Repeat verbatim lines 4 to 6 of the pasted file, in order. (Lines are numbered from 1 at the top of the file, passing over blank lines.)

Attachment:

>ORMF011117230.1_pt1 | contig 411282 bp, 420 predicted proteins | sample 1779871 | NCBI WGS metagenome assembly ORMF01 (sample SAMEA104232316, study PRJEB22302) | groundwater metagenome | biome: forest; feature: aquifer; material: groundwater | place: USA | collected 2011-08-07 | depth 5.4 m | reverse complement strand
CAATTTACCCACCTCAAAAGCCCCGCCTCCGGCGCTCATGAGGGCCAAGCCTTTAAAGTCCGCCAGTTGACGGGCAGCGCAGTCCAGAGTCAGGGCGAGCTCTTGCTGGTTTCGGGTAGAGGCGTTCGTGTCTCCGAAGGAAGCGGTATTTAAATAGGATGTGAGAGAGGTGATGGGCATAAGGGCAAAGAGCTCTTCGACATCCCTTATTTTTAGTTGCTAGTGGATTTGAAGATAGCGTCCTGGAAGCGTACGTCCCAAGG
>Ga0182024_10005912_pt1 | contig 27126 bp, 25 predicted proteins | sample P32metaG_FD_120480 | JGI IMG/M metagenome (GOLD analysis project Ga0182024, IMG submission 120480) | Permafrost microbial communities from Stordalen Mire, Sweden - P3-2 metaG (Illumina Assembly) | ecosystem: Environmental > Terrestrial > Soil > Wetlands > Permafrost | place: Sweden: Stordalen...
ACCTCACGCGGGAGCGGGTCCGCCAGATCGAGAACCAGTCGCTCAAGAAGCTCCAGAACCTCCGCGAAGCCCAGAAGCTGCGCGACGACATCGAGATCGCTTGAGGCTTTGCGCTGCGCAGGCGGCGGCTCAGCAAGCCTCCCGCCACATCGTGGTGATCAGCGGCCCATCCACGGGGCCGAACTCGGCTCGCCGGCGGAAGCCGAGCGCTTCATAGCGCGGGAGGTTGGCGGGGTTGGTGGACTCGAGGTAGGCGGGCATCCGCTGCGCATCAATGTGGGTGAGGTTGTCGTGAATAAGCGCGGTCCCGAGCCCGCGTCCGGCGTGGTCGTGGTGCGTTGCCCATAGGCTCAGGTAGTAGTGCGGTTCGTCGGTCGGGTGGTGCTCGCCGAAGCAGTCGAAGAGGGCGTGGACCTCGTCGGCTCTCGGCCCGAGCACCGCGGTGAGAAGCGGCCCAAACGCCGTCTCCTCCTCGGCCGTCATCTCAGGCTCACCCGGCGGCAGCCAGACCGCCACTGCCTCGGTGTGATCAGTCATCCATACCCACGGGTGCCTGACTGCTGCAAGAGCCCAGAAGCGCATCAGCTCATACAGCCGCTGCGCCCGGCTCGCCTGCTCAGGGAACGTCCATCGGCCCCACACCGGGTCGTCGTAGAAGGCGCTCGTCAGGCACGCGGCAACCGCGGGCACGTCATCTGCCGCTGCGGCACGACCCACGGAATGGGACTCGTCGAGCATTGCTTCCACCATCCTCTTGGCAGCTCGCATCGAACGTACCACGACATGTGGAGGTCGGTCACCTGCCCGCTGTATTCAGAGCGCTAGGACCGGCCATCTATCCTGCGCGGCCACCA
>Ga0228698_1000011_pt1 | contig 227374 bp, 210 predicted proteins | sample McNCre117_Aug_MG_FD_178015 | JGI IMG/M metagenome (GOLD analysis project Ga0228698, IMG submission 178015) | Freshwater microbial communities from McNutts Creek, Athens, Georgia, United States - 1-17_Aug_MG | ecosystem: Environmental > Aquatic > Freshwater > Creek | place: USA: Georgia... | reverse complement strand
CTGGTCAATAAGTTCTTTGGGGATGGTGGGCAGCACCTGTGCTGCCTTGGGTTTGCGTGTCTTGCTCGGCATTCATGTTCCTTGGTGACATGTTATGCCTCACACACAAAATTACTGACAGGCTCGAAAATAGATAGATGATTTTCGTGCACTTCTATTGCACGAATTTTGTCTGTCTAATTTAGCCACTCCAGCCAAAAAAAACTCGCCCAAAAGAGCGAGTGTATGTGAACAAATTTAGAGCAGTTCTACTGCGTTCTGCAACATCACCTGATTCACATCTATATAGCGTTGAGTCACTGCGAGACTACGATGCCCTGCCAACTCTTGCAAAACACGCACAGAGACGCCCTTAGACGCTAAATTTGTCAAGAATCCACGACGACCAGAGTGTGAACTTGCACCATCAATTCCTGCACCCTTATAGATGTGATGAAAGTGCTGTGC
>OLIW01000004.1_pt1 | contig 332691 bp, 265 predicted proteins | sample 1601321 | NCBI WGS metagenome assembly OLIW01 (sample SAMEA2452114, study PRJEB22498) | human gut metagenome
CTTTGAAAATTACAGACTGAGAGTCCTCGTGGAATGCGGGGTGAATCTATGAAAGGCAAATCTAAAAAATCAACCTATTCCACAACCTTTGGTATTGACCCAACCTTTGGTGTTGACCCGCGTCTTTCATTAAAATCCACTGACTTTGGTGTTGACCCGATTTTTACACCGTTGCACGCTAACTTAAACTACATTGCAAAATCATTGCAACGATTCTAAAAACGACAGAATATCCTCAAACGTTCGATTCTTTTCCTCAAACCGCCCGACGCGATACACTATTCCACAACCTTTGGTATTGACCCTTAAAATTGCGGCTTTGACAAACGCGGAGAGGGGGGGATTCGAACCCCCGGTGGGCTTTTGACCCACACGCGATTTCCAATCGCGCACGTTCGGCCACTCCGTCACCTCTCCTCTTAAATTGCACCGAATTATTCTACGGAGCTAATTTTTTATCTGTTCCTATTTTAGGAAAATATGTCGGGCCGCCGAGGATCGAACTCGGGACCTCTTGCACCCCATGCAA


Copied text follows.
ACCTCACGCGGGAGCGGGTCCGCCAGATCGAGAACCAGTCGCTCAAGAAGCTCCAGAACCTCCGCGAAGCCCAGAAGCTGCGCGACGACATCGAGATCGCTTGAGGCTTTGCGCTGCGCAGGCGGCGGCTCAGCAAGCCTCCCGCCACATCGTGGTGATCAGCGGCCCATCCACGGGGCCGAACTCGGCTCGCCGGCGGAAGCCGAGCGCTTCATAGCGCGGGAGGTTGGCGGGGTTGGTGGACTCGAGGTAGGCGGGCATCCGCTGCGCATCAATGTGGGTGAGGTTGTCGTGAATAAGCGCGGTCCCGAGCCCGCGTCCGGCGTGGTCGTGGTGCGTTGCCCATAGGCTCAGGTAGTAGTGCGGTTCGTCGGTCGGGTGGTGCTCGCCGAAGCAGTCGAAGAGGGCGTGGACCTCGTCGGCTCTCGGCCCGAGCACCGCGGTGAGAAGCGGCCCAAACGCCGTCTCCTCCTCGGCCGTCATCTCAGGCTCACCCGGCGGCAGCCAGACCGCCACTGCCTCGGTGTGATCAGTCATCCATACCCACGGGTGCCTGACTGCTGCAAGAGCCCAGAAGCGCATCAGCTCATACAGCCGCTGCGCCCGGCTCGCCTGCTCAGGGAACGTCCATCGGCCCCACACCGGGTCGTCGTAGAAGGCGCTCGTCAGGCACGCGGCAACCGCGGGCACGTCATCTGCCGCTGCGGCACGACCCACGGAATGGGACTCGTCGAGCATTGCTTCCACCATCCTCTTGGCAGCTCGCATCGAACGTACCACGACATGTGGAGGTCGGTCACCTGCCCGCTGTATTCAGAGCGCTAGGACCGGCCATCTATCCTGCGCGGCCACCA
>Ga0228698_1000011_pt1 | contig 227374 bp, 210 predicted proteins | sample McNCre117_Aug_MG_FD_178015 | JGI IMG/M metagenome (GOLD analysis project Ga0228698, IMG submission 178015) | Freshwater microbial communities from McNutts Creek, Athens, Georgia, United States - 1-17_Aug_MG | ecosystem: Environmental > Aquatic > Freshwater > Creek | place: USA: Georgia... | reverse complement strand
CTGGTCAATAAGTTCTTTGGGGATGGTGGGCAGCACCTGTGCTGCCTTGGGTTTGCGTGTCTTGCTCGGCATTCATGTTCCTTGGTGACATGTTATGCCTCACACACAAAATTACTGACAGGCTCGAAAATAGATAGATGATTTTCGTGCACTTCTATTGCACGAATTTTGTCTGTCTAATTTAGCCACTCCAGCCAAAAAAAACTCGCCCAAAAGAGCGAGTGTATGTGAACAAATTTAGAGCAGTTCTACTGCGTTCTGCAACATCACCTGATTCACATCTATATAGCGTTGAGTCACTGCGAGACTACGATGCCCTGCCAACTCTTGCAAAACACGCACAGAGACGCCCTTAGACGCTAAATTTGTCAAGAATCCACGACGACCAGAGTGTGAACTTGCACCATCAATTCCTGCACCCTTATAGATGTGATGAAAGTGCTGTGC